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GUSA passes legislation advocating for students during virtual learning period

January 13, 2022


Following the heated debate in last week’s meeting, GUSA took further action to address student concerns about the upcoming virtual learning period in a shorter and productive meeting on Jan. 9. 

The Senate passed two pieces of legislation addressing the changes brought by the virtual format of classes for the start of the spring 2022 semester. GUSA also released a statement to advocate for students who receive federal work-study awards and will be impacted by Georgetown’s current COVID policies, and discussed upcoming meetings with university administration regarding COVID policies, potential tuition refunds, and GU272. 

Following the bill debated at last week’s meeting, the Senate passed the most widely supported parts as its own resolution. This passed resolution addresses the transition to virtual education, calling for an extended withdrawal deadline until Jan. 21, and that the university revert to the S/C/NC grading scale used in the 2020-2021 school year in the event of mandatory online classes for the entirety of the school year. Furthermore, the final draft of the resolution requests that students receive a reduction in fees due to the closure of on-campus facilities like Yates Field House. This revised resolution omitted the call for a hybrid learning option that was hotly debated at the previous week’s meeting. 

The second piece of legislation calls for prorated refunds for housing and dining. Written and introduced by Vice Speaker Rowlie Flores (COL ’22), this resolution pushes for reimbursement for the housing and dining services that might not be utilizing due to COVID restrictions and the virtual learning format. Flores noted that even students who move in on Jan. 11 should be fully reimbursed for guest meal swipes, as these will go unused due to COVID restrictions. In addition to refunds for the guest swipes, Flores also proposed that students should be refunded for each calendar day they do not utilize housing and dining services, reimbursements which should be based on a student’s expected financial contribution.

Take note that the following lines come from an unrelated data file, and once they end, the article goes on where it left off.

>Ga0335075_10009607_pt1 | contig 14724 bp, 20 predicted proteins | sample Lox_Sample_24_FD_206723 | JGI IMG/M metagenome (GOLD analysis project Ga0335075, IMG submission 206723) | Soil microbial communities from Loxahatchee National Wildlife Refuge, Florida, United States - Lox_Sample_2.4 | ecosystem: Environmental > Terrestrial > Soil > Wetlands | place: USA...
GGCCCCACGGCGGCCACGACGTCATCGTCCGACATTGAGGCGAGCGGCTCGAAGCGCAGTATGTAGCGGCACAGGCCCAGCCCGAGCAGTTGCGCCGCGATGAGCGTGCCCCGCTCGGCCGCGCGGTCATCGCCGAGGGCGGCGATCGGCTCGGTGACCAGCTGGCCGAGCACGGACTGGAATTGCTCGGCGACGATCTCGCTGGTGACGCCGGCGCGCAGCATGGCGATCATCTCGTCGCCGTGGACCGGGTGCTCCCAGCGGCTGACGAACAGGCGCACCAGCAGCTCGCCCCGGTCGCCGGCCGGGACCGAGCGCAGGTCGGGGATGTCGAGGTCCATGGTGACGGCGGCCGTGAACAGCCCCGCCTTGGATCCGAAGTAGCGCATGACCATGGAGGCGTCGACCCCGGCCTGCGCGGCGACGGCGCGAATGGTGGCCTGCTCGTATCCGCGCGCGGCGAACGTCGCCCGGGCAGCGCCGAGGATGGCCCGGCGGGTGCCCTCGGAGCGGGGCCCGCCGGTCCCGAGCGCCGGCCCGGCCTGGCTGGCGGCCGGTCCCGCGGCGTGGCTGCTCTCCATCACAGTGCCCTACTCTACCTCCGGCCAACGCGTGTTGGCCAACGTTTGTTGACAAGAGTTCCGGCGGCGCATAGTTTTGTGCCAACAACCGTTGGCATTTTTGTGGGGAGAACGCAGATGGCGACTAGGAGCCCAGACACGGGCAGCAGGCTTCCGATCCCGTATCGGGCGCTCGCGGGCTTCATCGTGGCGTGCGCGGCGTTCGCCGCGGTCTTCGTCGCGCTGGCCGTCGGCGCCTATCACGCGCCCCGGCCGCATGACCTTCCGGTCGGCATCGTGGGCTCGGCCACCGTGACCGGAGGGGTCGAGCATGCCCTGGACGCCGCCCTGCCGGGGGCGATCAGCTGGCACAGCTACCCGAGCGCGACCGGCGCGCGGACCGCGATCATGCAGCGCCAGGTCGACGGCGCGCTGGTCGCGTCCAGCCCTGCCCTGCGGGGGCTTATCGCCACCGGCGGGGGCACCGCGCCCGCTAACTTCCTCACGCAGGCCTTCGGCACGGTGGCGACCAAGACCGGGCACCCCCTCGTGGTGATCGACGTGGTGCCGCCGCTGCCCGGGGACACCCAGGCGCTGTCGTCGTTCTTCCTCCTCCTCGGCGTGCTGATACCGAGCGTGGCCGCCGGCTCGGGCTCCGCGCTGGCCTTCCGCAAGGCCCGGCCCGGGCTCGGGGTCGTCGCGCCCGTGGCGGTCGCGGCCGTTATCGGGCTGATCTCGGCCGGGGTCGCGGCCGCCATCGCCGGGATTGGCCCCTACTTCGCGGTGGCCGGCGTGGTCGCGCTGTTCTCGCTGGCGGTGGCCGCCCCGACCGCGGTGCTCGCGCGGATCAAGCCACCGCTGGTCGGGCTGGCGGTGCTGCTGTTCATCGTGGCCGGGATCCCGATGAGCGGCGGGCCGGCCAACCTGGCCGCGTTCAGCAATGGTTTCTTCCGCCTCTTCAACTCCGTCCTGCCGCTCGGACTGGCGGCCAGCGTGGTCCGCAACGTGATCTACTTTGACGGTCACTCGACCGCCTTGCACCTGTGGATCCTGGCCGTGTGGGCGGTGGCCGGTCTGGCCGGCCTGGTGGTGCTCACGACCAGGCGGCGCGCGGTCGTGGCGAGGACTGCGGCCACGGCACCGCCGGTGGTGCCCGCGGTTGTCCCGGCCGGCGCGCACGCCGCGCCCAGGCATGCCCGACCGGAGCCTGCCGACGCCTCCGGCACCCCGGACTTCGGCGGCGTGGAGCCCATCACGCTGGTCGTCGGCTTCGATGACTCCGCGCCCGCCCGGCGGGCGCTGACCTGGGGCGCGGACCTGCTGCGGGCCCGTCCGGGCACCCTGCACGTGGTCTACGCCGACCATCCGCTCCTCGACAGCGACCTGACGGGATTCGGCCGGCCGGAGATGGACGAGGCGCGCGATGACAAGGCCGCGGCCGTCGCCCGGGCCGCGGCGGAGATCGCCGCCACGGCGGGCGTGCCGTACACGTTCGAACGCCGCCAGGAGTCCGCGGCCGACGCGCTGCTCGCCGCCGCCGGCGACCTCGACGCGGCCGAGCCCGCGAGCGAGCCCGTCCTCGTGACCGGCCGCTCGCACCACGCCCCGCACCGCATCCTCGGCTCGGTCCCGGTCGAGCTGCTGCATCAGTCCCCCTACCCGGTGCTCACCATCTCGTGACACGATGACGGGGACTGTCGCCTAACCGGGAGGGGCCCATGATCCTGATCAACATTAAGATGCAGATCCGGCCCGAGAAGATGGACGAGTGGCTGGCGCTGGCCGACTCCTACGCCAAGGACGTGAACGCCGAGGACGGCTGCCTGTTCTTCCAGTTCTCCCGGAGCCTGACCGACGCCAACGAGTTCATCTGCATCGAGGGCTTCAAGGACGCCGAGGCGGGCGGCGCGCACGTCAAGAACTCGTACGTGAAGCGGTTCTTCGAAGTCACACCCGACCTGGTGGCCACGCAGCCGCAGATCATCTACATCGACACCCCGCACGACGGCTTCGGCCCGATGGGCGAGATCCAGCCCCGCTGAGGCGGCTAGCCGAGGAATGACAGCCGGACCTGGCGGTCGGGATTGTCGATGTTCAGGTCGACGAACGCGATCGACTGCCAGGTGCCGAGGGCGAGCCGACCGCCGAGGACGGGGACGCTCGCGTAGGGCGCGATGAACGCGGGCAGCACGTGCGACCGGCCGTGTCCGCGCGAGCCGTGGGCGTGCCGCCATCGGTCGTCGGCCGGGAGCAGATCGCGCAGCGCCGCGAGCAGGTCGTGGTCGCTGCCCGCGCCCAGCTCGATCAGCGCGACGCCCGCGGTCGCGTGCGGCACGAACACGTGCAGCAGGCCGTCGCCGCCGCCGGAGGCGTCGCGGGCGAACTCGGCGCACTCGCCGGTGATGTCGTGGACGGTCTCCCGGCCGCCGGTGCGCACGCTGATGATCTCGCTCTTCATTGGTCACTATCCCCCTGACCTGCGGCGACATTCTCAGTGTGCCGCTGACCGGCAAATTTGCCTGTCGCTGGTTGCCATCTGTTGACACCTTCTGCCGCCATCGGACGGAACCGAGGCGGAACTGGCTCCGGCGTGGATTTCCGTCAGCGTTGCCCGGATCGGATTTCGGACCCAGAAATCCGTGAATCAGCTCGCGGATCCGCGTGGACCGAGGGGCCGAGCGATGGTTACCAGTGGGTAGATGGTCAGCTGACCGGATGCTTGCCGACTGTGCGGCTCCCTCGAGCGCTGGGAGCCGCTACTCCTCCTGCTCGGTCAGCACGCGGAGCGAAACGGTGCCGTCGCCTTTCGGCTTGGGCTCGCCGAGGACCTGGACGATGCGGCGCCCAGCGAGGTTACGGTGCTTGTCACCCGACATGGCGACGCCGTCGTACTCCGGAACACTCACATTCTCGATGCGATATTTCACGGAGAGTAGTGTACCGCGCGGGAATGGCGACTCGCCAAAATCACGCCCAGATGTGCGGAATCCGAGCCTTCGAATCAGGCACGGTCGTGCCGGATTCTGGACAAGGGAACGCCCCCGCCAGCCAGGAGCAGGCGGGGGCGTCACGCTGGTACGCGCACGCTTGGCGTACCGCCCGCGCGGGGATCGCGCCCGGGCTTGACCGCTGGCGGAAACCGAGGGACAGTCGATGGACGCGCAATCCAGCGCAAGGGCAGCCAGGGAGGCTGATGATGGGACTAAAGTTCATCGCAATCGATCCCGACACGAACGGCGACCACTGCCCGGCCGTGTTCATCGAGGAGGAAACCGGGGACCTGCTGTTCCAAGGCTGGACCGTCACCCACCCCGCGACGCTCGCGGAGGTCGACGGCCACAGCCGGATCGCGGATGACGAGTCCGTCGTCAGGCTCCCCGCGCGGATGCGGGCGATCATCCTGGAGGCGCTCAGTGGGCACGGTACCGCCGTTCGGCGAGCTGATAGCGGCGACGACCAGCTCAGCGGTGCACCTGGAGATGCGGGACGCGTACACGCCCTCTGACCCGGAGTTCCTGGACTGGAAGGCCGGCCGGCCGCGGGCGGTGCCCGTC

Speaker Leo Rassieur (COL ’22), Flores, Sen. Nirvana Khan (SFS ​​’24), Sen. Deborah Wey (SFS ’24), Sen. Brett Guessford (COL ’23), and Sen. Mirka Sosa (COL ’23) also released a joint statement to address the challenges that Georgetown Scholars Program and FGLI students may face during the virtual learning period. The statement focuses on students who receive federal work study who, due to facilities like Yates Field House being closed, may be left without sufficient work hours or pay. The statement called on the university to “to allow work study recipients to submit their regular weekly hours, regardless of if they are able to continue employment in-person.”

The Executive, represented by President Nile Bass (COL ’22), announced plans to meet with the administration regarding COVID policies; an additional meeting with President DeGioia’s Chief of Staff, Joseph A. Ferrara, to discuss GU272 is also scheduled.

The speaker noted upcoming elections set for Feb. 10-12 to elect a new president and vice president, a slate that will serve from the first GUSA meeting after election day until Dec. 31, 2022. This announcement introduces a new timeline for elections in which the executive and freshmen senators are elected in November while the remaining senators are elected in February. Campaigning for the upcoming election is set to begin on Jan. 27. 

GUSA will not meet Jan. 16 and the date of the next meeting is yet to be announced. 



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